Tag Archive for: Native American culture

NEmiss.News Tammy Greer, PhD


Museum Moments on Thursday, March 16, at 12 noon will feature Medicine Wheel Gardens. This topic will be discussed by Tammy Greer, Ph.D., a member of the United Houma Nation, and a faculty member at the University of Southern Mississippi. She is Director of the Mississippi Center for American Indian Research and Studies and is faculty advisor of the Golden Eagles Intertribal Society.

The program will be at the Union County Heritage Museum, located at 114 Cleveland Street in New Albany. A sack lunch will be available, courtesy of the New Albany Garden Club at 11:30.

Dr. Greer developed the Medicine Wheel Garden in 2005 along with others to highlight the plants that were used by the indigenous peoples of this area, and to promote awareness of the rich histories and cultures of Southeastern Native Americans.

Programming associated with the Medicine Wheel Garden includes the many uses of native plants from natural dyes to cordage to making medicine. Greer has a grant from the National Endowment for the Humanities to explore these uses.

These circular gardens are considered places for healing and tranquility. They are considered by some to be sacred spaces within certain cultures. The gardens follow simple, circular designs based around the number four for each of the four cardinal directions. Each direction represents a unique spiritual connection with the earth.

NEMiss.News Aerial view of Majorville Medicine Wheel

Aerial view of Majorville Medicine Wheel, circa 3200BCE

Medicine wheel gardens have been built and used for ceremonies for thousands of years. Each one has enough unique characteristics and qualities that archaeologists have not deciphered them in their entirety. One of the older wheels, located in Canada, has been dated to 3200 BCE (5200 years ago).

Museum Moments is a monthly lecture program which is free. It is made possible by the Community Partners of the museum. For more information contact the museum at 662-538-0014.


Jill Smith, Director
Union County Heritage Museum
114 Cleveland Street
New Albany,MS 38652
662 538-0014


Largest US cave figures found in Alabama, about 1000 years old. Woman finds priceless Roman bust in Texas thrift shop. Oil countries gradually open taps as prices rise.




Largest US cave figures found in Alabama, about 1000 years old

A researcher crouches in one of the carved passages of “19th Unnamed Cave” in Alabama.

Researchers from the University of Tennessee have announced the discovery of the largest known figural cave carvings in North America. About 1000 years ago during the Woodland Period, Native American artists painstakingly carved the immense figures, some over 7ft long, into the ceiling of dark passages of a cave in Alabama. The passages stretch for miles underneath the earth.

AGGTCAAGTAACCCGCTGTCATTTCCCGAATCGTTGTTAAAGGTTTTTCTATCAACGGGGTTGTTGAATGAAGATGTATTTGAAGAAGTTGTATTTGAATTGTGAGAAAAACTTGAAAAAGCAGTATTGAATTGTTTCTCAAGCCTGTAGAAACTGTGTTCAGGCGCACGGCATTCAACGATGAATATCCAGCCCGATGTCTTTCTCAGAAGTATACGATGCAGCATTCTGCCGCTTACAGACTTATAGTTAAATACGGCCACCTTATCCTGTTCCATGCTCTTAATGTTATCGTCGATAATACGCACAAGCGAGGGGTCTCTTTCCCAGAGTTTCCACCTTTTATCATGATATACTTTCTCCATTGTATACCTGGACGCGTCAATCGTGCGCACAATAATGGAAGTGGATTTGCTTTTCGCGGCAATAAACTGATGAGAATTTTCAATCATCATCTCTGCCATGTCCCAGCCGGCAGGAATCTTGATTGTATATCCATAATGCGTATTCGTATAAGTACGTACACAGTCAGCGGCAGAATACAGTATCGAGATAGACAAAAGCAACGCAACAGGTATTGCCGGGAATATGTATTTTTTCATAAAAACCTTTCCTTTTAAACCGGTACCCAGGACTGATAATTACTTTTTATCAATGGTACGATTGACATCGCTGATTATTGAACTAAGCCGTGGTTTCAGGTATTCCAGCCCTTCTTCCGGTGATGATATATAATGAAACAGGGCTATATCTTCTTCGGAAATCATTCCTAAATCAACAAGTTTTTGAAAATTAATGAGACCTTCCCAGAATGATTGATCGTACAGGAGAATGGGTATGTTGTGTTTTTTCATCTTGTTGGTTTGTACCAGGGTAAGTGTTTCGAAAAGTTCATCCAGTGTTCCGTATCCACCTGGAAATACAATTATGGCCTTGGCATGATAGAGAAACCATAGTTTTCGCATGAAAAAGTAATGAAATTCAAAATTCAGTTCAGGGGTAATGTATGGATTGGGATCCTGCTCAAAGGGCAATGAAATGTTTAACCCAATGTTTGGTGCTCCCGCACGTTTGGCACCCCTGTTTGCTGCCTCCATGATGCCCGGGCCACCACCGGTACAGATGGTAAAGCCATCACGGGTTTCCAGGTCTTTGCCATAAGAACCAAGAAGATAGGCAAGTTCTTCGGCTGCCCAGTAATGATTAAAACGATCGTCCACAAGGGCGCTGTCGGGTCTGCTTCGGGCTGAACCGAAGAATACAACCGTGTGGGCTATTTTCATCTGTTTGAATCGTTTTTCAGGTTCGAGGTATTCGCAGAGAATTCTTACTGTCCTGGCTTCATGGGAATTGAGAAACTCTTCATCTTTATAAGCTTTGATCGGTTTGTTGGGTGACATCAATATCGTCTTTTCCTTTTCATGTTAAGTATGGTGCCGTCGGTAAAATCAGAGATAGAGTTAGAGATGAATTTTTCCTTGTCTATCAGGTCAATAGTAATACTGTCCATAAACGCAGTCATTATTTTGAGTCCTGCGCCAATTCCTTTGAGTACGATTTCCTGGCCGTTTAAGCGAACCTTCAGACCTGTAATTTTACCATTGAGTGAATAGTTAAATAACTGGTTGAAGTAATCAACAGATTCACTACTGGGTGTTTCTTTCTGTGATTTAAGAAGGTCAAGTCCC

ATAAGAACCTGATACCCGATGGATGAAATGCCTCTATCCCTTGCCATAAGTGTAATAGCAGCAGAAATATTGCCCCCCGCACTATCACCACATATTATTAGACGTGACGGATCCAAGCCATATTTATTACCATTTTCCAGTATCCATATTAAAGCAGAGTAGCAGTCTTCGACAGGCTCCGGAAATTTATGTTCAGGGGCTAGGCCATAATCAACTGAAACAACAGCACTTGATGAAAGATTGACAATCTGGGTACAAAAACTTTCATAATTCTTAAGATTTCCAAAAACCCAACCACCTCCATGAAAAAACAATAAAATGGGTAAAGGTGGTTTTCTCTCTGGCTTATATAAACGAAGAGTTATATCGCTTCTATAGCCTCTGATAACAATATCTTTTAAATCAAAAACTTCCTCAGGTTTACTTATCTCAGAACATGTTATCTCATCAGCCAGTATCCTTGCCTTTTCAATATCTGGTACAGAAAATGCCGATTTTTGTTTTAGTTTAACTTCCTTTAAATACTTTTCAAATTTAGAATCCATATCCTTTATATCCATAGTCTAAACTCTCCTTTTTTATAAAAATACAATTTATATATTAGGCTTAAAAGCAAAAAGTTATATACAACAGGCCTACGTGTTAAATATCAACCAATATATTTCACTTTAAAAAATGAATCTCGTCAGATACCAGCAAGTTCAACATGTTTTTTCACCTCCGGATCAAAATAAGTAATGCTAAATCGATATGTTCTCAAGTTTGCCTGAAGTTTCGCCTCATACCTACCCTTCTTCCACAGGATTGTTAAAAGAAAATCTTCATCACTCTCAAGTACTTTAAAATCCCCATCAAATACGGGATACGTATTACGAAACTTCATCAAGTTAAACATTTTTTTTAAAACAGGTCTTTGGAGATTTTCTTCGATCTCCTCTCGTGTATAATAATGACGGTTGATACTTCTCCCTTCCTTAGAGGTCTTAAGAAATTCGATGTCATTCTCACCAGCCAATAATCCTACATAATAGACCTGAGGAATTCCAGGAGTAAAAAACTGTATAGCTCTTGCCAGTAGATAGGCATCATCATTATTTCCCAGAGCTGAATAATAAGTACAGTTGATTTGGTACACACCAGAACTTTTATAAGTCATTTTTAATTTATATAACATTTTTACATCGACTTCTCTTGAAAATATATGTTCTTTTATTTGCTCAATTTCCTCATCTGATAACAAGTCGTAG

Some of the figures depict humans in ceremonial dress, carrying rattles or weapons. “They are either people dressed in regalia to look like spirits, or they are spirits,” says professor Jan Simek of UT Knoxville. The sacred nature of these carvings is in keeping with many Native American traditions which regard caves as entrances to the underworld.

The carvings are difficult to see with the naked eye but have become visible thanks to advanced photographic techniques. Researchers have kept the cave’s exact location a secret but say it is in the northern Alabama countryside. “19th Unnamed Cave”, as it is known, is just one of many caves in the region that researchers are studying. Together, the hundreds of carvings in 19th Unnamed Cave comprise the largest set of carvings in any North American cave.

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For more information and pictures of the carvings in this and other nearby caves, click here.


Woman buys priceless Roman bust in Texas thrift shop for $35

A 1st Cent. AD Roman bust, possibly of Caligula’s father Germanicus.

In other antiquities news, an antique dealer discovered a bust of a Roman general sitting on the floor under a table in a Goodwill in Austin, Texas. Laura Young purchased the bust (priced at $34.99) and a Goodwill employee helped her carry it to her car, where she placed it in the back seat and secured it a seatbelt.

It’s unclear when Ms. Young realized the bust was a genuine 2,000-year-old artifact rather than a modern reproduction. But when Ms. Young tried to auction it off, experts at Sotheby’s informed her that the bust was stolen property and thus could not be legally sold. 

Historians believe that an Allied soldier either stole the bust or purchased it from a looter in Germany during the chaos that followed the end of WWII. A New York antiquities lawyer has now arranged the bust’s return to the Pompejanum Museum in Bavaria, Germany.

Most experts believe the bust represents the Roman general Germanicus (15BC-19AD), father of the mad emperor Caligula. Another possibility is a son of Pompey the Great (106-48 BC), who was a rival of Julius Caesar.

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Oil countries gradually open taps as prices rise

The war in Ukraine and sanctions on major oil producer Russia have driven up oil prices globally. Yesterday’s news that the EU is considering a total ban on Russian fossil fuels caused prices to tick up even higher. OPEC, the alliance of global oil producing countries, says it intends to stick with its plan to increase production only gradually, adding 432,000 barrels per day in June.

OPEC has so for refused to bow to the pressures of rising global demand by dramatically increasing production. That means that we can expect gas prices to rise sharply over the summer. While this is bad news for consumers, oil-rich countries and private oil firms are reaping a windfall. Oil giant Shell has seen their profits nearly triple in the first quarter of 2022 compared with the same period in 2021.

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